Ms. Jennifer Smith, Director of the International Legal Foundation, reflected on the issues raised by the speakers. There was a broad agreement amongst Member States on the right to counsel, and that it is a fundamental aspect of the right to a fair trial. The challenge is in the implementation: laws exist, but adequate institutions often don’t, creating a global crisis in access to counsel by the poor. On the other hand, some of the examples provided, such as the case of Afghanistan, demonstrate clearly that with relatively modest resources a lot of progress can be made. It is pivotal that the international community, including States at the highest levels, prioritize this issue by engaging actively. States should facilitate regular exchanges of experiences and ideas; provide technical assistance especially in post-conflict and transitioning countries; and provide funding in measures equal to that provided to the police and prosecution side of criminal justice systems to promote balance and fairness. In addressing priority areas in moving forward, Ms. Smith highlighted the need for this issue to be included on the agenda of the 2015 UN Congress on Crime Prevention and Criminal Justice. Ms. Smith also encouraged Member States to consider the role of the General Assembly in supporting the implementation of the UN Principles and Guidelines on Access to Legal Aid in Criminal Justice Systems. She emphasized the importance of the Global Study on Legal Aid in identifying the actual challenges and needs of countries, and of continuing serious discussions at the national and international levels, especially on the quality of legal aid, as well as on monitoring and evaluation of legal aid services.
Ways to ensure the quality of legal aid services was addressed in the discussion which followed, with Justice Mlambo sharing the experience of South Africa where two successful ways had been used: the establishment of a quality assurance unit composed of experienced lawyers in the Ministry of Justice, as well as closely involving the judiciary in monitoring the quality of legal aid lawyers. The scarcity of qualified lawyers, in particular in remote and / or conflict-affected areas, was also discussed. The panellists encouraged an incremental step-by-step approach. Incentives for lawyers, agency-agreements, co-operative agreements with traditional authorities in civil matters, “justice on the wheels” concept, and the use of paralegals were mentioned as possible solutions. In addition the questions and answers addressed the importance of legal aid both for development and for security and the particular challenges of fragile States.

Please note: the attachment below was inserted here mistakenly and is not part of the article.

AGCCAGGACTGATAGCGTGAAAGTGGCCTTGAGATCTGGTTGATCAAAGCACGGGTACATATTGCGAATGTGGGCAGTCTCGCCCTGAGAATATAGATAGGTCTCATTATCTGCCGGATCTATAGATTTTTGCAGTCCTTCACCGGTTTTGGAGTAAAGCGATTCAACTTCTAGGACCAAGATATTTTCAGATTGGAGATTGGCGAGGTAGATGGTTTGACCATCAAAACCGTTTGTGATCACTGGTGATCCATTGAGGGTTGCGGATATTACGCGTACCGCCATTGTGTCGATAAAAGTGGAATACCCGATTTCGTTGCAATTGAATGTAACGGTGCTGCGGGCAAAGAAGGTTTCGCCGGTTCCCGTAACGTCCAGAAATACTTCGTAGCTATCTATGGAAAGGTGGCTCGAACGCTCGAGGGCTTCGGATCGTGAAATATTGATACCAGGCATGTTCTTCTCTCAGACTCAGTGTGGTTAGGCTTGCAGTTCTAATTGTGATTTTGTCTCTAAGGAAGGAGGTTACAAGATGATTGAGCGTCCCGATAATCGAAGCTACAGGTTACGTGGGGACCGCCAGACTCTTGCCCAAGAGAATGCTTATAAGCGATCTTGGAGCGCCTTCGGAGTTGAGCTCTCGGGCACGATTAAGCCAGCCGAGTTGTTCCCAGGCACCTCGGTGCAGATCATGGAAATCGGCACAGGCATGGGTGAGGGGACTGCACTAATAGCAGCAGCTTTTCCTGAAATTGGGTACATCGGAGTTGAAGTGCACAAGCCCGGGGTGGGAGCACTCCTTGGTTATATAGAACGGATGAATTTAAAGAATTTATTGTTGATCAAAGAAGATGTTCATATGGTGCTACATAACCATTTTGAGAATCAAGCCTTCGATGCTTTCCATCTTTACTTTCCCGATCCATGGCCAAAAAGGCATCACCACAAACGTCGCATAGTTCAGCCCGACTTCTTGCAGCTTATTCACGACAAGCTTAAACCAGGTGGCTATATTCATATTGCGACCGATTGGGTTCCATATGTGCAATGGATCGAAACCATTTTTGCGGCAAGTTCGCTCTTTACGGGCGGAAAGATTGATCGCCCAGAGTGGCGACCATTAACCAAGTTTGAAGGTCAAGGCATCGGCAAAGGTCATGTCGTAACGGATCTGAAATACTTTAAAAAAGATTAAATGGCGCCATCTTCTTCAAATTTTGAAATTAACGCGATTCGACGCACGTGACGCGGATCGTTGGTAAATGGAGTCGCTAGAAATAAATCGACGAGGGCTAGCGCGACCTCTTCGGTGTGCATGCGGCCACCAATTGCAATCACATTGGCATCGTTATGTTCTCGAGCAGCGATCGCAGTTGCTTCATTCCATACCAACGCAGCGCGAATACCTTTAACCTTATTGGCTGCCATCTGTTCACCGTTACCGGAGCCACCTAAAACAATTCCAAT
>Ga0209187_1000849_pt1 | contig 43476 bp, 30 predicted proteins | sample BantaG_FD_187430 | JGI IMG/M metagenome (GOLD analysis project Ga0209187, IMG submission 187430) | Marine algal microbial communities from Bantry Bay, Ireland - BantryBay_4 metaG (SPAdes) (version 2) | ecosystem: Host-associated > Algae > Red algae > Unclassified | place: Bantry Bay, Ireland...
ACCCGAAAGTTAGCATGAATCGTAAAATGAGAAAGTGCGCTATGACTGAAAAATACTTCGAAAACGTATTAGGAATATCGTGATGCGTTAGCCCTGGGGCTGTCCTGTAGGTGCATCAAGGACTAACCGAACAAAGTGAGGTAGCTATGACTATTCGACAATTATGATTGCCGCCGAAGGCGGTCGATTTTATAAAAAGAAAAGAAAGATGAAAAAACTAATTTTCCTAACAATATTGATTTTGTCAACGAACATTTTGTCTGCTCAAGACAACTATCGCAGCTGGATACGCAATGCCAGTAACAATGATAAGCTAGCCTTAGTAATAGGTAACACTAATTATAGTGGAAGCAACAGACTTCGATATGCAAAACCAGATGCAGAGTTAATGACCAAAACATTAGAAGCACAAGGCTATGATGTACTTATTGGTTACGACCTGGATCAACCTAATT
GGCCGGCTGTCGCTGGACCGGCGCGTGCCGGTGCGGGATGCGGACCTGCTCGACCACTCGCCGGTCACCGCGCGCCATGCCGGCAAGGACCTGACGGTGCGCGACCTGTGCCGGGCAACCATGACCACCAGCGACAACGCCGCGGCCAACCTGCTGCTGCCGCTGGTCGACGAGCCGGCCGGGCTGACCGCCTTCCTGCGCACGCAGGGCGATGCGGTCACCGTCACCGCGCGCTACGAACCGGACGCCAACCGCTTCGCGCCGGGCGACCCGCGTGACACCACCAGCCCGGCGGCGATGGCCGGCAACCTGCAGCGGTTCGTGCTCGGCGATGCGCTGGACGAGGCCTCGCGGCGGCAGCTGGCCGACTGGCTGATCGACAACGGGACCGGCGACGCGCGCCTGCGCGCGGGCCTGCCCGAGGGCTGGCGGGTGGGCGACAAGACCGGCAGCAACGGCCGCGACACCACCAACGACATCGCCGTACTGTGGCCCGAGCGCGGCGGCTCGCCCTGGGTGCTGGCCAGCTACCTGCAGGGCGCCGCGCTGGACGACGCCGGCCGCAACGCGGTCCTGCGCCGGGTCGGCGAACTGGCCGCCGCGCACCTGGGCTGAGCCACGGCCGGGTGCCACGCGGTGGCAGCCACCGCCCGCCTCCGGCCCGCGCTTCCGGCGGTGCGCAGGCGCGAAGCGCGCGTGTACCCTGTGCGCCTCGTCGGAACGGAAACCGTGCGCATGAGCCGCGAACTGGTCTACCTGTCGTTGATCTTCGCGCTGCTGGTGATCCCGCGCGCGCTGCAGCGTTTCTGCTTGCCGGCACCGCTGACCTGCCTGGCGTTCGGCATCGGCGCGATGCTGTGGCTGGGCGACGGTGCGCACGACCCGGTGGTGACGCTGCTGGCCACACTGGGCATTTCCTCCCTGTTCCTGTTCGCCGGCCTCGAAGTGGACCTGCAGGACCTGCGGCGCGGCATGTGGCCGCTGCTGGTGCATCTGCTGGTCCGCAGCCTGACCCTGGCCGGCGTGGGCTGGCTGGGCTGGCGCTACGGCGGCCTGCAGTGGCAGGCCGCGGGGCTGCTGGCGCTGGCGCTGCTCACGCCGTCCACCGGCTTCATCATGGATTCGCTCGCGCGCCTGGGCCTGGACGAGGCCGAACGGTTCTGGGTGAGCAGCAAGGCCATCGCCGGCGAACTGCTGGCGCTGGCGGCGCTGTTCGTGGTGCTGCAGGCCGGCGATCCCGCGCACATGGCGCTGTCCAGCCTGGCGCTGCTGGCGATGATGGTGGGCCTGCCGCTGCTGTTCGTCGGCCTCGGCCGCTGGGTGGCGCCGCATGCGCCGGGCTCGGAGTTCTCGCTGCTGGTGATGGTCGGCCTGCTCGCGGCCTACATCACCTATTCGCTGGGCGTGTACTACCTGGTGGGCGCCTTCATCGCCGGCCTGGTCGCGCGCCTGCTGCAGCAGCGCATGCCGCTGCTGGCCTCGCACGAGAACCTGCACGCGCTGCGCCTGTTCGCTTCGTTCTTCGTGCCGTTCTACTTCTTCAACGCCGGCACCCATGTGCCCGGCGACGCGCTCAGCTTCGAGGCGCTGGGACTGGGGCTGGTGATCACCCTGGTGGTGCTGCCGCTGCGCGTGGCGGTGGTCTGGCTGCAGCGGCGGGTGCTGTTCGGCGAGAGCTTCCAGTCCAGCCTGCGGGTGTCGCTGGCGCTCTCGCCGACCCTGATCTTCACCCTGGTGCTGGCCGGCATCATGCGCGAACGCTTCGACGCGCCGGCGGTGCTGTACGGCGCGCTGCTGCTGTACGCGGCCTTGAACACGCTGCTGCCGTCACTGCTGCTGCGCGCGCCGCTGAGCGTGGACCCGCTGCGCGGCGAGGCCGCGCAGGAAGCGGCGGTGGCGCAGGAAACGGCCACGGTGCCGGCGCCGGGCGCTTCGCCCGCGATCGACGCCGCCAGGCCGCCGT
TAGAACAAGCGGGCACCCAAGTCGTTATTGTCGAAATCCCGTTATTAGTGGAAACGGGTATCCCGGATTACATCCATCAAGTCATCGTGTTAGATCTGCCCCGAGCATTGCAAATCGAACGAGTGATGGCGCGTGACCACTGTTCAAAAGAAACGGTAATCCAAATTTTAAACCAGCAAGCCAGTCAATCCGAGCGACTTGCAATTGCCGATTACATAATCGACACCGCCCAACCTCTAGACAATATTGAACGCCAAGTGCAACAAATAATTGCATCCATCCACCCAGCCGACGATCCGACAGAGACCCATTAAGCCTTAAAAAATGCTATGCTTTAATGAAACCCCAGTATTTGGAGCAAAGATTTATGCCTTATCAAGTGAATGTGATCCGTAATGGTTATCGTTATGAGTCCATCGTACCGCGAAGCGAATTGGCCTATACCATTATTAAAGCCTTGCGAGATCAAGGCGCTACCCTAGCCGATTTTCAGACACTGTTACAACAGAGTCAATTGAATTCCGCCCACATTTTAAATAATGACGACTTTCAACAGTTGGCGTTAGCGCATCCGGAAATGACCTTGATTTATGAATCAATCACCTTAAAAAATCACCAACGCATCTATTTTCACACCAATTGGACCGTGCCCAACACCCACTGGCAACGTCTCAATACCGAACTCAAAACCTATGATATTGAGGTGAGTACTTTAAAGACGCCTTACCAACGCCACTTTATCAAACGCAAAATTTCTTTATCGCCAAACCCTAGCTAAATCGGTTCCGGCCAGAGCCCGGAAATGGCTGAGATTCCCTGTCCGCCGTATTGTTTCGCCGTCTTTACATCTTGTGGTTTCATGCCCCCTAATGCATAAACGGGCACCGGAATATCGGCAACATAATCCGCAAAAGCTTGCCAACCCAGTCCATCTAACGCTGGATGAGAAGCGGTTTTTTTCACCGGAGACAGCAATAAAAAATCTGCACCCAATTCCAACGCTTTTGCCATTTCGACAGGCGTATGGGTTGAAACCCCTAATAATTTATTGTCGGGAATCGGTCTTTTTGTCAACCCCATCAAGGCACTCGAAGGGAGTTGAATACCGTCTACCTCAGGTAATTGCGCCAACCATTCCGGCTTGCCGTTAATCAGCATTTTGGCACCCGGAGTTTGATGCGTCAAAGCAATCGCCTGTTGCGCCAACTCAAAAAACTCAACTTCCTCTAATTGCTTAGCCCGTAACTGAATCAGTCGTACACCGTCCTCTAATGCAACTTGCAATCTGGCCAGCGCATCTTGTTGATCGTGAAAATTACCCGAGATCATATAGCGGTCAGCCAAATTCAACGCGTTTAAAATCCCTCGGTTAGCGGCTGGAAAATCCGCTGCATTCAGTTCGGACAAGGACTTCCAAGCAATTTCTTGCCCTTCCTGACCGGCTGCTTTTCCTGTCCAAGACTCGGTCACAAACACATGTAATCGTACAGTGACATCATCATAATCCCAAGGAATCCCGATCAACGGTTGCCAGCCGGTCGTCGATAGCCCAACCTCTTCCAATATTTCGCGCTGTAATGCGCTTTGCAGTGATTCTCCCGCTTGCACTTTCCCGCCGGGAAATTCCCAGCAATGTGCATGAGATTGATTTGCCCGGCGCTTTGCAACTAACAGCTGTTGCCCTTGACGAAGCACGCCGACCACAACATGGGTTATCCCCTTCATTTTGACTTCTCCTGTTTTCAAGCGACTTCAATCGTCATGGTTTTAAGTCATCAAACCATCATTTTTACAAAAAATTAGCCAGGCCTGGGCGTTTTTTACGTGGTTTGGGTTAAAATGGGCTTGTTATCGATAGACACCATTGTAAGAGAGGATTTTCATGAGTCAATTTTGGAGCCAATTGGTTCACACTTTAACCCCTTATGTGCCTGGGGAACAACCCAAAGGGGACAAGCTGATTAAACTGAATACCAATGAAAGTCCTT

Concept Note of the Event
UN Principles and Guidelines on Access to Legal Aid in Criminal Justice Systems
Pledges made on the occasion of the High Level Meeting on the Rule of Law at the national and international levels
Handbook on Early Access to Legal Aid in Criminal Justice Systems
Global Study on Legal Aid
Johannesburg Conference on Access to Legal Aid in Criminal Justice Systems